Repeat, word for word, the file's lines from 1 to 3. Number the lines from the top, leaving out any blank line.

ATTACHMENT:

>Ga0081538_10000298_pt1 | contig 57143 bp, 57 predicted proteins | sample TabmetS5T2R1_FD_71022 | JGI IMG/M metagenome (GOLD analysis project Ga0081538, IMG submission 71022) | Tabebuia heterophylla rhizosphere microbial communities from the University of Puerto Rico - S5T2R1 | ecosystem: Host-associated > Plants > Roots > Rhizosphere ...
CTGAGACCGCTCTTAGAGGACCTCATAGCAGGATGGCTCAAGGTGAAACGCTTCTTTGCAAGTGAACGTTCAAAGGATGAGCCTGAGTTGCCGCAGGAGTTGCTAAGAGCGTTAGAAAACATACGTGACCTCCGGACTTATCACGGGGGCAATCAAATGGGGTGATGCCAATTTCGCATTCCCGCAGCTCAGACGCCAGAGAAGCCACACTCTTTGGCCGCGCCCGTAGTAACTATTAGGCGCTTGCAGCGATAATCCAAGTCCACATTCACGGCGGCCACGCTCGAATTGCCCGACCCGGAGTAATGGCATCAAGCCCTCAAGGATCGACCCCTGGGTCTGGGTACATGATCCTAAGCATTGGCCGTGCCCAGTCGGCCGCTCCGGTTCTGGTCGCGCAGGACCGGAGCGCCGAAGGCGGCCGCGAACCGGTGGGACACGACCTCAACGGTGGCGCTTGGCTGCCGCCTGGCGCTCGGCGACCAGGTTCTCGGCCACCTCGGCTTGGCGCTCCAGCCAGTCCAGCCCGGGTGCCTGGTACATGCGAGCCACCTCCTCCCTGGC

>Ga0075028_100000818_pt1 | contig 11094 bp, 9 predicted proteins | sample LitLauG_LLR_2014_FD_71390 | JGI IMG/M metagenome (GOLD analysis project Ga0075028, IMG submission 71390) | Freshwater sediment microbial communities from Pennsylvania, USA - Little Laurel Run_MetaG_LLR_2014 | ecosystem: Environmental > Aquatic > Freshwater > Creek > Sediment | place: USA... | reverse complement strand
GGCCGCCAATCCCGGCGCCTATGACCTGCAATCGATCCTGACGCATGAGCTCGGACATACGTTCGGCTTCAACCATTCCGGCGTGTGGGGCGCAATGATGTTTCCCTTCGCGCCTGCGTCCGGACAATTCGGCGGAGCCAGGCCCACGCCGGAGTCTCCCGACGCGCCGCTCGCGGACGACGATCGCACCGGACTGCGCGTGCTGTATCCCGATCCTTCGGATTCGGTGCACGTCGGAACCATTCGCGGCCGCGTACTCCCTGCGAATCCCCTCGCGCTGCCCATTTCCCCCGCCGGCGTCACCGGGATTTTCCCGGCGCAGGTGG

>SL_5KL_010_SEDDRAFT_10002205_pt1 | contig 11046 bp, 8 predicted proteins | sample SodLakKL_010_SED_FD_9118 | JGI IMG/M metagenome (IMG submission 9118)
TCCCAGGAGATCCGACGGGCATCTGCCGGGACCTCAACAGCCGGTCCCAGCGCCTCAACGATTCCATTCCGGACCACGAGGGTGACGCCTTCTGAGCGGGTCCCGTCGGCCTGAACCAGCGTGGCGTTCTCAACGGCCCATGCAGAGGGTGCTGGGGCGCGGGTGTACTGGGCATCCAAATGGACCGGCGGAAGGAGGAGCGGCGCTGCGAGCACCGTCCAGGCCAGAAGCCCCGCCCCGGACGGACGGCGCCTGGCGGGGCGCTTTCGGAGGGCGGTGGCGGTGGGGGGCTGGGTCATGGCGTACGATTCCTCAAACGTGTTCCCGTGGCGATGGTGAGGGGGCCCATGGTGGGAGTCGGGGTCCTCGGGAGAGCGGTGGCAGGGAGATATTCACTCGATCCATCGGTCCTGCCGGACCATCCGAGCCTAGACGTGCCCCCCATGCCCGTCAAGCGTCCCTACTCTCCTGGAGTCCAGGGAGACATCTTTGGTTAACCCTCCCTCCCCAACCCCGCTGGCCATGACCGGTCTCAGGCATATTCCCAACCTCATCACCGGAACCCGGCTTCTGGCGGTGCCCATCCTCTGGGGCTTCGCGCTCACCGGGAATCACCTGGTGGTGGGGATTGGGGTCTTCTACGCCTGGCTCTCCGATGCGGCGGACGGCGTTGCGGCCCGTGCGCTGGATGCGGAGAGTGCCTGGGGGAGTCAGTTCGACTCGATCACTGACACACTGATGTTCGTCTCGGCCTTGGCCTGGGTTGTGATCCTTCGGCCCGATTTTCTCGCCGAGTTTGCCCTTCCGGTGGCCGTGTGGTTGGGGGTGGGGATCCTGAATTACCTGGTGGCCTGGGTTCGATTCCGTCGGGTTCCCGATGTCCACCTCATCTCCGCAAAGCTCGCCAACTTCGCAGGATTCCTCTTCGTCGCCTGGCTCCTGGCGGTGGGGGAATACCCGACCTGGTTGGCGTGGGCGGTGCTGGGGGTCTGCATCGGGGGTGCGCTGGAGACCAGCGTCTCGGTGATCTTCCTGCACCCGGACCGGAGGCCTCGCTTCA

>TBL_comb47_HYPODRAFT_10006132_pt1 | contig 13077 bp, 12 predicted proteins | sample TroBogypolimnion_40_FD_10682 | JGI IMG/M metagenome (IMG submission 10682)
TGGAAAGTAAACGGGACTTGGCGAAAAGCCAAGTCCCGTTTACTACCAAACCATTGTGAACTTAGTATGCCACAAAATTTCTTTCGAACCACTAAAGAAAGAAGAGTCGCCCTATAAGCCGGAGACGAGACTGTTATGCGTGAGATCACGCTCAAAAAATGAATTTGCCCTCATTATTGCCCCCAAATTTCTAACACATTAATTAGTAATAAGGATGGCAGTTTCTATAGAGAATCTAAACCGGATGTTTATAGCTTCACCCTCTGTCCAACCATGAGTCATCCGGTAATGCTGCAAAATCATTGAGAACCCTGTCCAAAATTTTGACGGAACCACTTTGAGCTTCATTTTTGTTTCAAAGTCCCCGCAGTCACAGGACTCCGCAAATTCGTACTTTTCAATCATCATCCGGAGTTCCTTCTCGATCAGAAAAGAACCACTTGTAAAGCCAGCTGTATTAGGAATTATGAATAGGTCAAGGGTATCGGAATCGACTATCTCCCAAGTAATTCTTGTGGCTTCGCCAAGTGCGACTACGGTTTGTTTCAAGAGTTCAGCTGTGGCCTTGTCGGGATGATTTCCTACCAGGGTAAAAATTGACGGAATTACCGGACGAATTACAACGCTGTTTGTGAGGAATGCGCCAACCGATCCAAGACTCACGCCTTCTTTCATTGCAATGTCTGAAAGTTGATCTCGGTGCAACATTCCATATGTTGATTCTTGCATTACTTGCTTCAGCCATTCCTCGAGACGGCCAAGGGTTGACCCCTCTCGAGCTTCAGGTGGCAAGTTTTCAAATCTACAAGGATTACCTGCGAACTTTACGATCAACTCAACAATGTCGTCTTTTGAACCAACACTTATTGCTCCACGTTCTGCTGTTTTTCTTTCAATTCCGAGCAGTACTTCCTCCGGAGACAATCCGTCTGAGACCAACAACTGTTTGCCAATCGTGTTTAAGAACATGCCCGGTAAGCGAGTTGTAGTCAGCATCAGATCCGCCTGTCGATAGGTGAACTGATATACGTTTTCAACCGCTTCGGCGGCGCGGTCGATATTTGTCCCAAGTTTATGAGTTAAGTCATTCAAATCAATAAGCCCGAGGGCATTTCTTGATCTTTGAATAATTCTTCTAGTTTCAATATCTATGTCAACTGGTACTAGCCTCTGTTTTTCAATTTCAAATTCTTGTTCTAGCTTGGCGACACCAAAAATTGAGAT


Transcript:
>Ga0081538_10000298_pt1 | contig 57143 bp, 57 predicted proteins | sample TabmetS5T2R1_FD_71022 | JGI IMG/M metagenome (GOLD analysis project Ga0081538, IMG submission 71022) | Tabebuia heterophylla rhizosphere microbial communities from the University of Puerto Rico - S5T2R1 | ecosystem: Host-associated > Plants > Roots > Rhizosphere ...
CTGAGACCGCTCTTAGAGGACCTCATAGCAGGATGGCTCAAGGTGAAACGCTTCTTTGCAAGTGAACGTTCAAAGGATGAGCCTGAGTTGCCGCAGGAGTTGCTAAGAGCGTTAGAAAACATACGTGACCTCCGGACTTATCACGGGGGCAATCAAATGGGGTGATGCCAATTTCGCATTCCCGCAGCTCAGACGCCAGAGAAGCCACACTCTTTGGCCGCGCCCGTAGTAACTATTAGGCGCTTGCAGCGATAATCCAAGTCCACATTCACGGCGGCCACGCTCGAATTGCCCGACCCGGAGTAATGGCATCAAGCCCTCAAGGATCGACCCCTGGGTCTGGGTACATGATCCTAAGCATTGGCCGTGCCCAGTCGGCCGCTCCGGTTCTGGTCGCGCAGGACCGGAGCGCCGAAGGCGGCCGCGAACCGGTGGGACACGACCTCAACGGTGGCGCTTGGCTGCCGCCTGGCGCTCGGCGACCAGGTTCTCGGCCACCTCGGCTTGGCGCTCCAGCCAGTCCAGCCCGGGTGCCTGGTACATGCGAGCCACCTCCTCCCTGGC

>Ga0075028_100000818_pt1 | contig 11094 bp, 9 predicted proteins | sample LitLauG_LLR_2014_FD_71390 | JGI IMG/M metagenome (GOLD analysis project Ga0075028, IMG submission 71390) | Freshwater sediment microbial communities from Pennsylvania, USA - Little Laurel Run_MetaG_LLR_2014 | ecosystem: Environmental > Aquatic > Freshwater > Creek > Sediment | place: USA... | reverse complement strand